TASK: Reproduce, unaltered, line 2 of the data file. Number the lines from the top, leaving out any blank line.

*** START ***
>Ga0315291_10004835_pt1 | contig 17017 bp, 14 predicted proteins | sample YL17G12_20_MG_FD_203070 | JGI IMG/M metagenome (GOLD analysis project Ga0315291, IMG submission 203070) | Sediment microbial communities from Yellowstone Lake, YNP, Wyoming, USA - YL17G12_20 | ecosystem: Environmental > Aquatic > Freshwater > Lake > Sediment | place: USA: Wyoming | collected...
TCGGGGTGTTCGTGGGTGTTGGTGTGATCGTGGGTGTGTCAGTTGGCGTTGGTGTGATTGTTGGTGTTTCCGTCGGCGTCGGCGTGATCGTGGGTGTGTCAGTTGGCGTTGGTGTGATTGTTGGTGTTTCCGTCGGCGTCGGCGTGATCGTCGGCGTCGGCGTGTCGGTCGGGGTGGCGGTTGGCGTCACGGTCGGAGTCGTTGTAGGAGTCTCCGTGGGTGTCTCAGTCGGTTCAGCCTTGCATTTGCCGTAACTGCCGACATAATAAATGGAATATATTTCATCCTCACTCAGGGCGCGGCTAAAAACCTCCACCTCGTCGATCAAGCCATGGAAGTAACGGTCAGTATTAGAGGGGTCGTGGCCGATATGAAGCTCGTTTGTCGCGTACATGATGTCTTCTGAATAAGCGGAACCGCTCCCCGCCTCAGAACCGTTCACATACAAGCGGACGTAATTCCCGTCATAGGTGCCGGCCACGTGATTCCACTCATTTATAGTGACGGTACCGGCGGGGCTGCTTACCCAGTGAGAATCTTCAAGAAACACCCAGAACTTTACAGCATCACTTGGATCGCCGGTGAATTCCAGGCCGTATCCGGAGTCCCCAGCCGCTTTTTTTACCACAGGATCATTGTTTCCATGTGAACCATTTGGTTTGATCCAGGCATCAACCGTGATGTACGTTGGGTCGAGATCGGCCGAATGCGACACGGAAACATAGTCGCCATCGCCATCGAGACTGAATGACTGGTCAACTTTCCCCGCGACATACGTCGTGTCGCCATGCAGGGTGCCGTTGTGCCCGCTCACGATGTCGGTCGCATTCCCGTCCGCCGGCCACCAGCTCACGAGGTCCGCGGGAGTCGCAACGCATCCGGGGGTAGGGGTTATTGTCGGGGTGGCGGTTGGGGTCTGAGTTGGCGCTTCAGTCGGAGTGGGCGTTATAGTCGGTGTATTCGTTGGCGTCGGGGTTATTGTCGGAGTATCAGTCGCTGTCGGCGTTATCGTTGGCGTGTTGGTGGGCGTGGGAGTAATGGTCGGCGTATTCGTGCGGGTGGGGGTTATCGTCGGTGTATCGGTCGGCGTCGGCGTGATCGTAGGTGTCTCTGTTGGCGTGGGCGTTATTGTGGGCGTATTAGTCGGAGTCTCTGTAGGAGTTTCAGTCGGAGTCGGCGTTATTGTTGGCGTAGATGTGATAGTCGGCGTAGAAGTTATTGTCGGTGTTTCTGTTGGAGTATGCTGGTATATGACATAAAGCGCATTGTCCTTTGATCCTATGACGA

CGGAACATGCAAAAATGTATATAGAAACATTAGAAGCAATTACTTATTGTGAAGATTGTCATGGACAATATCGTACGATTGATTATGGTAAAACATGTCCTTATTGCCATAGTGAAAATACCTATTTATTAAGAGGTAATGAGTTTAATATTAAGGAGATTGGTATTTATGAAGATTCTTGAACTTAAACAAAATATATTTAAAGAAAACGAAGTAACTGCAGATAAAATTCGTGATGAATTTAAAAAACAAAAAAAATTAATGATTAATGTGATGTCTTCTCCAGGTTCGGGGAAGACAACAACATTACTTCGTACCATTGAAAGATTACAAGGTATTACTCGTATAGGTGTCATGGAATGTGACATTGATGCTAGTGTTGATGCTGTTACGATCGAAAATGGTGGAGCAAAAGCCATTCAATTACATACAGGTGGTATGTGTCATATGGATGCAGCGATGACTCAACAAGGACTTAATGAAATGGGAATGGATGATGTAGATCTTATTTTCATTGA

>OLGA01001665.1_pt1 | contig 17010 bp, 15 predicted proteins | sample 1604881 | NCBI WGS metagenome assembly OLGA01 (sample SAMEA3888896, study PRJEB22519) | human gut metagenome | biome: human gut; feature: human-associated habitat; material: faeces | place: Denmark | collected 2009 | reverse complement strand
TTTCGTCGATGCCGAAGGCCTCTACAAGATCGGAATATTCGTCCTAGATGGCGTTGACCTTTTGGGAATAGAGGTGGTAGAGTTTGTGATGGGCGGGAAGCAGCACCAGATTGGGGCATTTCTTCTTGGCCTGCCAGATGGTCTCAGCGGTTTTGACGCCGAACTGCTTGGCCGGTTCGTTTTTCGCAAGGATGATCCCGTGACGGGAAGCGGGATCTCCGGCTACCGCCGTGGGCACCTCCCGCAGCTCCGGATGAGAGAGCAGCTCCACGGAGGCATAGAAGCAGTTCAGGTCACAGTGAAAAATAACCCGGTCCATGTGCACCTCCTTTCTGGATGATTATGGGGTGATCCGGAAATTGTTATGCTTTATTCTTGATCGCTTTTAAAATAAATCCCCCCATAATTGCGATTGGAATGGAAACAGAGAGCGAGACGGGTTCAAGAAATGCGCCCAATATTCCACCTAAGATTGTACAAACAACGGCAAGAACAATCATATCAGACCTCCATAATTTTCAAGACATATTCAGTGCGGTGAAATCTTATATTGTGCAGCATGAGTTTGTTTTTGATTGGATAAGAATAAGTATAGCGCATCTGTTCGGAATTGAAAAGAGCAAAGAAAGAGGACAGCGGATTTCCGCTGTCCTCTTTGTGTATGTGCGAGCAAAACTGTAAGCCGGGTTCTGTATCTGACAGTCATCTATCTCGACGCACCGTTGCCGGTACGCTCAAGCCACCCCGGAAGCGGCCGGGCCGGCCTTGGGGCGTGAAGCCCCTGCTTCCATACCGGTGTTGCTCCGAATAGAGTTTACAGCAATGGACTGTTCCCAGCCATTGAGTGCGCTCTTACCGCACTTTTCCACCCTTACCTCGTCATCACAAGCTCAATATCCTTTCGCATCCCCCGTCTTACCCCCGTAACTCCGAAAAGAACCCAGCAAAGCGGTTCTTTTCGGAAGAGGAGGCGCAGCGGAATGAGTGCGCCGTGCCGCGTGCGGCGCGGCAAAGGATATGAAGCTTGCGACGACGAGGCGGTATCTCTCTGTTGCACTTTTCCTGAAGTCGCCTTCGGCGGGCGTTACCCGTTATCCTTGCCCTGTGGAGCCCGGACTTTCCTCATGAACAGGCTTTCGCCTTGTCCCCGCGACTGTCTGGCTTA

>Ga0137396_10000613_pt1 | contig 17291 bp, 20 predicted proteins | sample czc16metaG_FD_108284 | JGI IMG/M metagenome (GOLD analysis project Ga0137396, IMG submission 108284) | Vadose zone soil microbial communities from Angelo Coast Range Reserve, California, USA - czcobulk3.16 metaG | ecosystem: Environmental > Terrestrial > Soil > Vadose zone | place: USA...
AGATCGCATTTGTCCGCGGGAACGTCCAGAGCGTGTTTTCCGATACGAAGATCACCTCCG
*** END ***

TCGGGGTGTTCGTGGGTGTTGGTGTGATCGTGGGTGTGTCAGTTGGCGTTGGTGTGATTGTTGGTGTTTCCGTCGGCGTCGGCGTGATCGTGGGTGTGTCAGTTGGCGTTGGTGTGATTGTTGGTGTTTCCGTCGGCGTCGGCGTGATCGTCGGCGTCGGCGTGTCGGTCGGGGTGGCGGTTGGCGTCACGGTCGGAGTCGTTGTAGGAGTCTCCGTGGGTGTCTCAGTCGGTTCAGCCTTGCATTTGCCGTAACTGCCGACATAATAAATGGAATATATTTCATCCTCACTCAGGGCGCGGCTAAAAACCTCCACCTCGTCGATCAAGCCATGGAAGTAACGGTCAGTATTAGAGGGGTCGTGGCCGATATGAAGCTCGTTTGTCGCGTACATGATGTCTTCTGAATAAGCGGAACCGCTCCCCGCCTCAGAACCGTTCACATACAAGCGGACGTAATTCCCGTCATAGGTGCCGGCCACGTGATTCCACTCATTTATAGTGACGGTACCGGCGGGGCTGCTTACCCAGTGAGAATCTTCAAGAAACACCCAGAACTTTACAGCATCACTTGGATCGCCGGTGAATTCCAGGCCGTATCCGGAGTCCCCAGCCGCTTTTTTTACCACAGGATCATTGTTTCCATGTGAACCATTTGGTTTGATCCAGGCATCAACCGTGATGTACGTTGGGTCGAGATCGGCCGAATGCGACACGGAAACATAGTCGCCATCGCCATCGAGACTGAATGACTGGTCAACTTTCCCCGCGACATACGTCGTGTCGCCATGCAGGGTGCCGTTGTGCCCGCTCACGATGTCGGTCGCATTCCCGTCCGCCGGCCACCAGCTCACGAGGTCCGCGGGAGTCGCAACGCATCCGGGGGTAGGGGTTATTGTCGGGGTGGCGGTTGGGGTCTGAGTTGGCGCTTCAGTCGGAGTGGGCGTTATAGTCGGTGTATTCGTTGGCGTCGGGGTTATTGTCGGAGTATCAGTCGCTGTCGGCGTTATCGTTGGCGTGTTGGTGGGCGTGGGAGTAATGGTCGGCGTATTCGTGCGGGTGGGGGTTATCGTCGGTGTATCGGTCGGCGTCGGCGTGATCGTAGGTGTCTCTGTTGGCGTGGGCGTTATTGTGGGCGTATTAGTCGGAGTCTCTGTAGGAGTTTCAGTCGGAGTCGGCGTTATTGTTGGCGTAGATGTGATAGTCGGCGTAGAAGTTATTGTCGGTGTTTCTGTTGGAGTATGCTGGTATATGACATAAAGCGCATTGTCCTTTGATCCTATGACGA